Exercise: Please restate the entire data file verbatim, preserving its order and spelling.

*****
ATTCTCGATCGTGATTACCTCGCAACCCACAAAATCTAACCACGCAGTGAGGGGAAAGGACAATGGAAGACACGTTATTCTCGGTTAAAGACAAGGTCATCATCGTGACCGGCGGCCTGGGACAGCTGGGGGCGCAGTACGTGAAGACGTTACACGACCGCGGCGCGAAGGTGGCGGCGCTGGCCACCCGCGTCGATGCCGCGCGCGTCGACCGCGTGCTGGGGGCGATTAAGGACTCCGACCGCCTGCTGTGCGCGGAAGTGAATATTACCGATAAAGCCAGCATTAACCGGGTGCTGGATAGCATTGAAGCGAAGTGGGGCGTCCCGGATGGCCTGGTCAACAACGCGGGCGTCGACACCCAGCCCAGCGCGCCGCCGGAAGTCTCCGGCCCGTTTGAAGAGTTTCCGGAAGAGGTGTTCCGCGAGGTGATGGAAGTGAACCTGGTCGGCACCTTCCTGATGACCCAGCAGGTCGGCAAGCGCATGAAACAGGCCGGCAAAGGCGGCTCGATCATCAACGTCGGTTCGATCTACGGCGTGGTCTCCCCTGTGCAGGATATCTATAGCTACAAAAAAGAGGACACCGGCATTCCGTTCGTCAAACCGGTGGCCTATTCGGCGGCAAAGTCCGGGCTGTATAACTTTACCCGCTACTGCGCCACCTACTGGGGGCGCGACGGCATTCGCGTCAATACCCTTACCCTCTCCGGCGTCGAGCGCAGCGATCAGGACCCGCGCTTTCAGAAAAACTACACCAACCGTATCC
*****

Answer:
ATTCTCGATCGTGATTACCTCGCAACCCACAAAATCTAACCACGCAGTGAGGGGAAAGGACAATGGAAGACACGTTATTCTCGGTTAAAGACAAGGTCATCATCGTGACCGGCGGCCTGGGACAGCTGGGGGCGCAGTACGTGAAGACGTTACACGACCGCGGCGCGAAGGTGGCGGCGCTGGCCACCCGCGTCGATGCCGCGCGCGTCGACCGCGTGCTGGGGGCGATTAAGGACTCCGACCGCCTGCTGTGCGCGGAAGTGAATATTACCGATAAAGCCAGCATTAACCGGGTGCTGGATAGCATTGAAGCGAAGTGGGGCGTCCCGGATGGCCTGGTCAACAACGCGGGCGTCGACACCCAGCCCAGCGCGCCGCCGGAAGTCTCCGGCCCGTTTGAAGAGTTTCCGGAAGAGGTGTTCCGCGAGGTGATGGAAGTGAACCTGGTCGGCACCTTCCTGATGACCCAGCAGGTCGGCAAGCGCATGAAACAGGCCGGCAAAGGCGGCTCGATCATCAACGTCGGTTCGATCTACGGCGTGGTCTCCCCTGTGCAGGATATCTATAGCTACAAAAAAGAGGACACCGGCATTCCGTTCGTCAAACCGGTGGCCTATTCGGCGGCAAAGTCCGGGCTGTATAACTTTACCCGCTACTGCGCCACCTACTGGGGGCGCGACGGCATTCGCGTCAATACCCTTACCCTCTCCGGCGTCGAGCGCAGCGATCAGGACCCGCGCTTTCAGAAAAACTACACCAACCGTATCC